Tag: orangutan

At Indonesian forest school, orangutans learn to be wild

Semboja – Gerhana was on the brink of death when he
was rescued, starved, underweight and with an air rifle bullet lodged
in his left shoulder and no hair.

But now, the 11-month-old orangutan with reddish crew-cut hair can
move from one tree to another with agility and eats forest food with

Gerhana is one of eight “pupils” at the newly established forest
school founded by Austria-based conservation group Four Paws in a
rainforest on the Indonesian part of Borneo island, where orphan
orangutans will be raised in a way that matches their species’ natural
upbringing in the wild.

“The goal of the project is to train these orangutans so that in a few
years, they will be able to return to a natural forest and live there
completely free and independent,” said Signe Preuschoft, an
experienced primatologist who heads the school.

Preuschoft runs the school with local conservation group Jalan Pulang
and an Indonesian team of 15 animal caretakers, a biologist and two
veterinarians, with support from the Indonesian Ministry of Forestry
and Environment.

The orangutans travel daily from their sleeping quarters to the school
and learn with their human surrogate mothers the skills that their
birth mothers would normally teach them, such as climbing, foraging
and building a sleeping nest.

They are divided into different classes, depending their individual
development level and pace, Preuschoft said.

Gonda was kept by a family of farmers who treated him like a human
child, resulting in his muscles and use of hands and feet being

Now at 17 months, he can hang upside down and hold onto a branch with
only his legs.

“Gonda still has a long way to unlearn his human dependence and enjoy
orangutan-appropriate behaviors,” Preuschoft said.

“Eating forest foods and playing in the trees are his biggest
challenges,” she said.

Five rehabilitated orangutans released into wild in Kalimantan

Five orangutans have now returned to living in their natural habitat in an East Kalimantan forest after spending up to six years in rehabilitation.

“The five orangutans have been successfully released back into the forest on Saturday morning,” Paulina Laurensia, a spokeswoman for a conservation and rescue agency for the endangered species, Borneo Orangutan Survival Foundation (BOS Foundation) told The Parrot.

The three males and two females, named Angely, Gadis, Kenji, Hope and Raymond, were transported overland from Samboja Lestari rehabilitation center near Balikpapan to Kehje Sewen forest in East Kutai and Kutai Kertanegara regencies.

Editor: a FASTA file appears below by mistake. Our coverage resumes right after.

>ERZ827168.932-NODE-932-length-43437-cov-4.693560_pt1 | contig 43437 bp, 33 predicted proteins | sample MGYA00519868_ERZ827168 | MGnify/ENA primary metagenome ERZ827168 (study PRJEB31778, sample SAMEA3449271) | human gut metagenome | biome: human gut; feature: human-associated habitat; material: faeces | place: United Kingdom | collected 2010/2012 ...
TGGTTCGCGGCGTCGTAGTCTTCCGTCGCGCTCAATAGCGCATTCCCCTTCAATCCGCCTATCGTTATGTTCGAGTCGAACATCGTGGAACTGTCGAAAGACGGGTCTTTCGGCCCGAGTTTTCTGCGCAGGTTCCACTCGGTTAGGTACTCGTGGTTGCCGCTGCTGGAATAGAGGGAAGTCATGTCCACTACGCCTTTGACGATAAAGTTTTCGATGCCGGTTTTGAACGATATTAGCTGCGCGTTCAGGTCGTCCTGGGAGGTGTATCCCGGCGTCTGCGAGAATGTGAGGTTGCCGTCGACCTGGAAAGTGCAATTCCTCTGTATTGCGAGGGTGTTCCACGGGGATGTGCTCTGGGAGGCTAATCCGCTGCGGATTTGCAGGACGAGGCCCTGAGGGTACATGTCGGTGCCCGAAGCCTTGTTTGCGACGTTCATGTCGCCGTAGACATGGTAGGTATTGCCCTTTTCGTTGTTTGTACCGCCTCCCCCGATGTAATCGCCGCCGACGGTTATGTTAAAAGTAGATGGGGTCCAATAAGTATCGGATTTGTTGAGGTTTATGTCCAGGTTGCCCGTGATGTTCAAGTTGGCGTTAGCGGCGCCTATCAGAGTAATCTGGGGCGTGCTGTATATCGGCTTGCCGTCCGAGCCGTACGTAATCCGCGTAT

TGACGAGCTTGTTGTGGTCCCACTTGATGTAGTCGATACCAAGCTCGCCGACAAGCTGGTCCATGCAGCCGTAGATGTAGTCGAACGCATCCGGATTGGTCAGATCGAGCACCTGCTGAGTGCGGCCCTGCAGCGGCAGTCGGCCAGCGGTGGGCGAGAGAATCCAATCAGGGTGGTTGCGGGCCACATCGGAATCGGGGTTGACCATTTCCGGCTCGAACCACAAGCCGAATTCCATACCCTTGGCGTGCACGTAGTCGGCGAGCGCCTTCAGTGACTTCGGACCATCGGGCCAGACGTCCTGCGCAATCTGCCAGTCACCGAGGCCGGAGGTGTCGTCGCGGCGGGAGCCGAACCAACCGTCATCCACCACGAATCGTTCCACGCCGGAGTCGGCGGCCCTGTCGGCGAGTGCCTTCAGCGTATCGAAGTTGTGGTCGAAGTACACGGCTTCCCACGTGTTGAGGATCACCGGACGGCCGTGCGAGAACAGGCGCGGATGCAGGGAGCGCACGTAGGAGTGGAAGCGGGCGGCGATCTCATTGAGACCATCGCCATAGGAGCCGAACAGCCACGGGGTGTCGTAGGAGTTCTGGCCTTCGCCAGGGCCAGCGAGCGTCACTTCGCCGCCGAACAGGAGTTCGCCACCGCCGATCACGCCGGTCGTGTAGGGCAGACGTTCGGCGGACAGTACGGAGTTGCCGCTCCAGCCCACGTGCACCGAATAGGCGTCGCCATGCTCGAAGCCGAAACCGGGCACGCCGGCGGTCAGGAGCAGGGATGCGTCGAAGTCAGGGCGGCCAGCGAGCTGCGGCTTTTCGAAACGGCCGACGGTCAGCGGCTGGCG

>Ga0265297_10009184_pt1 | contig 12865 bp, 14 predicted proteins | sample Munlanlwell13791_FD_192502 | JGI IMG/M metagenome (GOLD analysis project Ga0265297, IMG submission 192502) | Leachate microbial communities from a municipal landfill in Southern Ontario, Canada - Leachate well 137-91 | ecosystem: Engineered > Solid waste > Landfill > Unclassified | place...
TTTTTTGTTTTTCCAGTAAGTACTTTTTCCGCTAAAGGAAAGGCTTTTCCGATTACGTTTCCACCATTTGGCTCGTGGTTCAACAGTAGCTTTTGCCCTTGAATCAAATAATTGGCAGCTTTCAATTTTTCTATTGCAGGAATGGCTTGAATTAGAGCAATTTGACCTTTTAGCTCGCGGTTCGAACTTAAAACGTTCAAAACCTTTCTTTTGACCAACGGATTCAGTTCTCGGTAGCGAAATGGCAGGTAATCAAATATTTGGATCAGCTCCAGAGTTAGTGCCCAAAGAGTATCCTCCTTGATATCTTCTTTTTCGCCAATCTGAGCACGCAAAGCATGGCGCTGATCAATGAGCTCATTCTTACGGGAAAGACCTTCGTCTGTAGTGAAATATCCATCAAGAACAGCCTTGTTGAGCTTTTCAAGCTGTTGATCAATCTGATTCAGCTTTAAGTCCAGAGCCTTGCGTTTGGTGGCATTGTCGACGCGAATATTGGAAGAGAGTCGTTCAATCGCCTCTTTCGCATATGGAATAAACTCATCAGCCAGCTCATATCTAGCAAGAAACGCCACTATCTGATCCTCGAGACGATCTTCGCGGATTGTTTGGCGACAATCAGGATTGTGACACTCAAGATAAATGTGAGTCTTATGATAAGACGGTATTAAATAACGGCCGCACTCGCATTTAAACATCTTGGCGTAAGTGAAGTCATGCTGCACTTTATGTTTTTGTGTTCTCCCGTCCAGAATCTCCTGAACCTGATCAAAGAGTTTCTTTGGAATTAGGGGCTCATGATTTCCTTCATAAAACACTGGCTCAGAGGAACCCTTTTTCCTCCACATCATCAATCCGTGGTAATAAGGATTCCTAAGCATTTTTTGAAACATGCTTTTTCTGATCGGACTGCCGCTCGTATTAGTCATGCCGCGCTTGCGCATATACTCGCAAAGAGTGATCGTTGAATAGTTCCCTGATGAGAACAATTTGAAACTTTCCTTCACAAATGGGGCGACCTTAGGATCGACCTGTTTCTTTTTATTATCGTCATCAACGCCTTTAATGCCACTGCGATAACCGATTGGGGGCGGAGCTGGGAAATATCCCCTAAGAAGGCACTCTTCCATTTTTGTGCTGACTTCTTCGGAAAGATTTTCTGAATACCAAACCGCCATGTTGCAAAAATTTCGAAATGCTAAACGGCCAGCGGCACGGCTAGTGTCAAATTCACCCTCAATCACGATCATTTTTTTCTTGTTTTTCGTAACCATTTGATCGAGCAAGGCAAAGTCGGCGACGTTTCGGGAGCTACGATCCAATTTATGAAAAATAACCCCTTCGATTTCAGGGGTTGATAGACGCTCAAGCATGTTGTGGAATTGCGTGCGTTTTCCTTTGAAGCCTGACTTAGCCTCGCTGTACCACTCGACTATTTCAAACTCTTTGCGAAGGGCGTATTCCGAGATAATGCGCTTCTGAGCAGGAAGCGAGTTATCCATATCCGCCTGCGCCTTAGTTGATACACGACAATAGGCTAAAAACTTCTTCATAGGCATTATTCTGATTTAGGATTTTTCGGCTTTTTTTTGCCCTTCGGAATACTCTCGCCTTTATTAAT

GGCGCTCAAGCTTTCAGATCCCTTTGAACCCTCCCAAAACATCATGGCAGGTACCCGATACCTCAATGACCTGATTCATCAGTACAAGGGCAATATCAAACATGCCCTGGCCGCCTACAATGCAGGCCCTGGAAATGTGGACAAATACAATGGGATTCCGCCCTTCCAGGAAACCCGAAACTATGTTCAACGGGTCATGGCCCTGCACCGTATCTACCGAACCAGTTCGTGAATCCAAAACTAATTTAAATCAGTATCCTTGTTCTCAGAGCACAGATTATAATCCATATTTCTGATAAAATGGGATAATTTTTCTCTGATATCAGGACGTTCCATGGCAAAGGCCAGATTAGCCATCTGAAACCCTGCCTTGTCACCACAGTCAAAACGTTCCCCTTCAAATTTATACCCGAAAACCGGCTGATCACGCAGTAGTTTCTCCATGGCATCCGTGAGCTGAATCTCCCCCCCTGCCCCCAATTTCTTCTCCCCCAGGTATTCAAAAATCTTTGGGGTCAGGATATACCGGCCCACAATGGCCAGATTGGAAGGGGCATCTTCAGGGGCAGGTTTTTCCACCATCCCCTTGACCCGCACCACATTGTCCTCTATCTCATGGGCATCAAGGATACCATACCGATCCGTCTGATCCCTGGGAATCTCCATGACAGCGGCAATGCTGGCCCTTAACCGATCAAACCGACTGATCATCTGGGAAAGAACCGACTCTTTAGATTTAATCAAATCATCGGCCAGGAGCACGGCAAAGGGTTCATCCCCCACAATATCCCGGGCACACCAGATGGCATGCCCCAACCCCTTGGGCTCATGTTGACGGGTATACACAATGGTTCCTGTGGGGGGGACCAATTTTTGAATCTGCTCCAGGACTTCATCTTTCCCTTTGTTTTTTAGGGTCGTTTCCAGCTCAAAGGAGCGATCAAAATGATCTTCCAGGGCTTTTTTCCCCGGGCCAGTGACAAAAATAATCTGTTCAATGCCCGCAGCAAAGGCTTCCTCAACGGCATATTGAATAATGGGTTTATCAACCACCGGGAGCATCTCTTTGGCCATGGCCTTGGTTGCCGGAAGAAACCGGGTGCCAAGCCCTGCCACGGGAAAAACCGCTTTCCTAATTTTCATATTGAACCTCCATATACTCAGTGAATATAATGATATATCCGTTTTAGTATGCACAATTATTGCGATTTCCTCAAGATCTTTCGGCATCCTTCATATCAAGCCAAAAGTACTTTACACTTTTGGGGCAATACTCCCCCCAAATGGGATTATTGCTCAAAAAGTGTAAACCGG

Kehje Wehen means ‘orangutan’ in the dialect of Dayak Wehea, the indigenous tribe who live in the East Kalimantan forest.

According to BOS Foundation, Kehje Sewen is a 86,450-hectare rainforest that managed as an ecosystem restoration concession. The foundation bought the forest in 2010 so they can have a place to release rehabilitated orangutans back into their natural habitat.

The rehabilitation center team and the orangutans departed Friday from Samboja and traveled for about 12 hours to Muara Wahau, a sub-district in East Kalimantan with regular stops in every two hours to check on the big apes’ conditions. They then took another five-hour trip to the edge of the forest and continued the journey by boat across the river to reach the release points in the forest.

Agus Irwanto, a veterinarian at the Samboja Lestari said in a press release that they hope the released orangutans could generate a new wild population, as they joined the other 40 previously released orangutans in the forest that were released between 2012 – 2015.

The rehabilitation program was in doubt last year when more than 150 hectares of forest surrounding Samboja Lestari was destroyed by fire as they would not be able to find a place that can accommodate the center’s 200 orangutans, should they need to be evacuated, said Jamartin Sihite, CEO of the BOS Foundation.

“We need participation from everyone to make sure this will not happen again. The East Kalimantan Natural Resources Conservation Agency (BKSDA) and other authorities have been generously supporting our efforts, nevertheless we still need much firmer law enforcement to help protect orangutans and their habitat in East Kalimantan,” Jamartin said.